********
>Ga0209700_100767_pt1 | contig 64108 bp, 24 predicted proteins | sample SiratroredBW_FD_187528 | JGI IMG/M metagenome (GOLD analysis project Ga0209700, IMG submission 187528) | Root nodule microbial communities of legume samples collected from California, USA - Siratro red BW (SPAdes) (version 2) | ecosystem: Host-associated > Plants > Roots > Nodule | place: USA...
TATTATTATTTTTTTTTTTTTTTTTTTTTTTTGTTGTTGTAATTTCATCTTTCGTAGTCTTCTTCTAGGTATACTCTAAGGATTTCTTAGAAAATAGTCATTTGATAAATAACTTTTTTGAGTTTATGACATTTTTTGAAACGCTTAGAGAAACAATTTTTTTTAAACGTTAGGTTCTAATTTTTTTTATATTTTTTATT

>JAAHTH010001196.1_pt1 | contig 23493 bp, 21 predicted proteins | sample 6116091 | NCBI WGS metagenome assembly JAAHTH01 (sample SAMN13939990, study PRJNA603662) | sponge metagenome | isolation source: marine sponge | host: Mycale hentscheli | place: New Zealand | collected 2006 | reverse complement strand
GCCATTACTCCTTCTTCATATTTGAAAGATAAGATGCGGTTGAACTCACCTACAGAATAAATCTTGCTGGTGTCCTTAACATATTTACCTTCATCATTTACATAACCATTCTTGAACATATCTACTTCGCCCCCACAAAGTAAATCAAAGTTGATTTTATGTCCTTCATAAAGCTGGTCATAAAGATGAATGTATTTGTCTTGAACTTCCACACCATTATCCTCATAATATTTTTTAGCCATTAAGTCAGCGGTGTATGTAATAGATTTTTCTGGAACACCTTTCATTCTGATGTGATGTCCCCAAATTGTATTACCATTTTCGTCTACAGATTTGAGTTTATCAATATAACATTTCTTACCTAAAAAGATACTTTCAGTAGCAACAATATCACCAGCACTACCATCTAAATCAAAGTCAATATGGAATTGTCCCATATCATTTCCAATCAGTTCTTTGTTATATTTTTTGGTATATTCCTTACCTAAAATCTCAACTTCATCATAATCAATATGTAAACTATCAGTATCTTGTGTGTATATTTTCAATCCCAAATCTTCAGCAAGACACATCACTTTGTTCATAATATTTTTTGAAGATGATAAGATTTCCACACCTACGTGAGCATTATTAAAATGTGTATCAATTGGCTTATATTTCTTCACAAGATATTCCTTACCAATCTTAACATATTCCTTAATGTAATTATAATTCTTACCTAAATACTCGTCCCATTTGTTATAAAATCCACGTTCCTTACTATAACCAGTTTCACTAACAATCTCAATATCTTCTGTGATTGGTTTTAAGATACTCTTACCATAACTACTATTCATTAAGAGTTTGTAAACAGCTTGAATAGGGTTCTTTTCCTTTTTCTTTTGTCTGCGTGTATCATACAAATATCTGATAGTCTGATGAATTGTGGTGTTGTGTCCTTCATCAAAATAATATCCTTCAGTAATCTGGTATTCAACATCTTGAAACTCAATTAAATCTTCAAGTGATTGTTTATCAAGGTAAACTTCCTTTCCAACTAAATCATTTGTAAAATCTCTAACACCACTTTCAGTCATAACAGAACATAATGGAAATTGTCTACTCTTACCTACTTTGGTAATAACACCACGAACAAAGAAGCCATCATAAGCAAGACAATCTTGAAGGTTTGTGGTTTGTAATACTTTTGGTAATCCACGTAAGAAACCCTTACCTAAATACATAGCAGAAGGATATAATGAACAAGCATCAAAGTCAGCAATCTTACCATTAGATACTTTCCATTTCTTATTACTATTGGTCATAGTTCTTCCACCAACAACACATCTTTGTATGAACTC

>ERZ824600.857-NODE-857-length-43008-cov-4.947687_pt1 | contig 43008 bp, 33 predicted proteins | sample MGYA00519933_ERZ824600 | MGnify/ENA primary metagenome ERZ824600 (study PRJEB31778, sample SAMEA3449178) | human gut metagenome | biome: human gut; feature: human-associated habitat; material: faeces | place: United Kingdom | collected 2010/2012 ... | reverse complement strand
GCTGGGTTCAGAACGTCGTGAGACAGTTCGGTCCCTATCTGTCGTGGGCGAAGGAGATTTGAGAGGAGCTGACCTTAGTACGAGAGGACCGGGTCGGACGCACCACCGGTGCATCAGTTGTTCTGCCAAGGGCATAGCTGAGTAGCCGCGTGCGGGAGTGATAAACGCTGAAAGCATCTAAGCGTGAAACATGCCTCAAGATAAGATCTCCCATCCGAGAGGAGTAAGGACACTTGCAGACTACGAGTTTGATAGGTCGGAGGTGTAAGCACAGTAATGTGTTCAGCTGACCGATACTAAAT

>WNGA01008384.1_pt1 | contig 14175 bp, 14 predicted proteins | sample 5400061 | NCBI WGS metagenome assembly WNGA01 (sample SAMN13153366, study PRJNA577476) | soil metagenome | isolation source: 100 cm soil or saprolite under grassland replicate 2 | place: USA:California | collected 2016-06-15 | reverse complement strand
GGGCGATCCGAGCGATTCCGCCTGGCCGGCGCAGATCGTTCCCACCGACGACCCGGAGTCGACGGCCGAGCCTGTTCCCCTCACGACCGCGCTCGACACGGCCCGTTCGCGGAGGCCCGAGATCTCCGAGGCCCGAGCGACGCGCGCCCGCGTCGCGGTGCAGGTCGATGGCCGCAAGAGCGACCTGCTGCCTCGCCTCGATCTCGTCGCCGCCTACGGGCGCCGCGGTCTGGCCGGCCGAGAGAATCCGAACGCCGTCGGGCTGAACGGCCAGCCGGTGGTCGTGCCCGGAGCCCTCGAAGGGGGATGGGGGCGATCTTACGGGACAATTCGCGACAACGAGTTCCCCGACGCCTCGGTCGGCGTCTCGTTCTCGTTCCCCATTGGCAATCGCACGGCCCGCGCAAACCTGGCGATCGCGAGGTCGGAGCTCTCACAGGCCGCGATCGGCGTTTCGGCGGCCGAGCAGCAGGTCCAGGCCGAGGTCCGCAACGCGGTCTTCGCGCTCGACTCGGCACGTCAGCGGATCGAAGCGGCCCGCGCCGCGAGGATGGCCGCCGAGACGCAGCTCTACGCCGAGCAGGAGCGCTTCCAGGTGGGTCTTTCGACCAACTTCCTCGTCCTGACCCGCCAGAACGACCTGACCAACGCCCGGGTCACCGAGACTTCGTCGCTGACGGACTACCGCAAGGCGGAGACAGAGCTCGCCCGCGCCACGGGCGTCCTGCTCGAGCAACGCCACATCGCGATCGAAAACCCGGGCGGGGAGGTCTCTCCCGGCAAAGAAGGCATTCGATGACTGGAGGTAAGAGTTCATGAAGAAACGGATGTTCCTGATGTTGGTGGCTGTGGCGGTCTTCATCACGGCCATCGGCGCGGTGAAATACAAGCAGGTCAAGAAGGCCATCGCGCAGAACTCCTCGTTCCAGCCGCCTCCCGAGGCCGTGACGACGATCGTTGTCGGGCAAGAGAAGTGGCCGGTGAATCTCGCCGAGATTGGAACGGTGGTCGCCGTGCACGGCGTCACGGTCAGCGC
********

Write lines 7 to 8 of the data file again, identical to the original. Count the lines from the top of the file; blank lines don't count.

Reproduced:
>WNGA01008384.1_pt1 | contig 14175 bp, 14 predicted proteins | sample 5400061 | NCBI WGS metagenome assembly WNGA01 (sample SAMN13153366, study PRJNA577476) | soil metagenome | isolation source: 100 cm soil or saprolite under grassland replicate 2 | place: USA:California | collected 2016-06-15 | reverse complement strand
GGGCGATCCGAGCGATTCCGCCTGGCCGGCGCAGATCGTTCCCACCGACGACCCGGAGTCGACGGCCGAGCCTGTTCCCCTCACGACCGCGCTCGACACGGCCCGTTCGCGGAGGCCCGAGATCTCCGAGGCCCGAGCGACGCGCGCCCGCGTCGCGGTGCAGGTCGATGGCCGCAAGAGCGACCTGCTGCCTCGCCTCGATCTCGTCGCCGCCTACGGGCGCCGCGGTCTGGCCGGCCGAGAGAATCCGAACGCCGTCGGGCTGAACGGCCAGCCGGTGGTCGTGCCCGGAGCCCTCGAAGGGGGATGGGGGCGATCTTACGGGACAATTCGCGACAACGAGTTCCCCGACGCCTCGGTCGGCGTCTCGTTCTCGTTCCCCATTGGCAATCGCACGGCCCGCGCAAACCTGGCGATCGCGAGGTCGGAGCTCTCACAGGCCGCGATCGGCGTTTCGGCGGCCGAGCAGCAGGTCCAGGCCGAGGTCCGCAACGCGGTCTTCGCGCTCGACTCGGCACGTCAGCGGATCGAAGCGGCCCGCGCCGCGAGGATGGCCGCCGAGACGCAGCTCTACGCCGAGCAGGAGCGCTTCCAGGTGGGTCTTTCGACCAACTTCCTCGTCCTGACCCGCCAGAACGACCTGACCAACGCCCGGGTCACCGAGACTTCGTCGCTGACGGACTACCGCAAGGCGGAGACAGAGCTCGCCCGCGCCACGGGCGTCCTGCTCGAGCAACGCCACATCGCGATCGAAAACCCGGGCGGGGAGGTCTCTCCCGGCAAAGAAGGCATTCGATGACTGGAGGTAAGAGTTCATGAAGAAACGGATGTTCCTGATGTTGGTGGCTGTGGCGGTCTTCATCACGGCCATCGGCGCGGTGAAATACAAGCAGGTCAAGAAGGCCATCGCGCAGAACTCCTCGTTCCAGCCGCCTCCCGAGGCCGTGACGACGATCGTTGTCGGGCAAGAGAAGTGGCCGGTGAATCTCGCCGAGATTGGAACGGTGGTCGCCGTGCACGGCGTCACGGTCAGCGC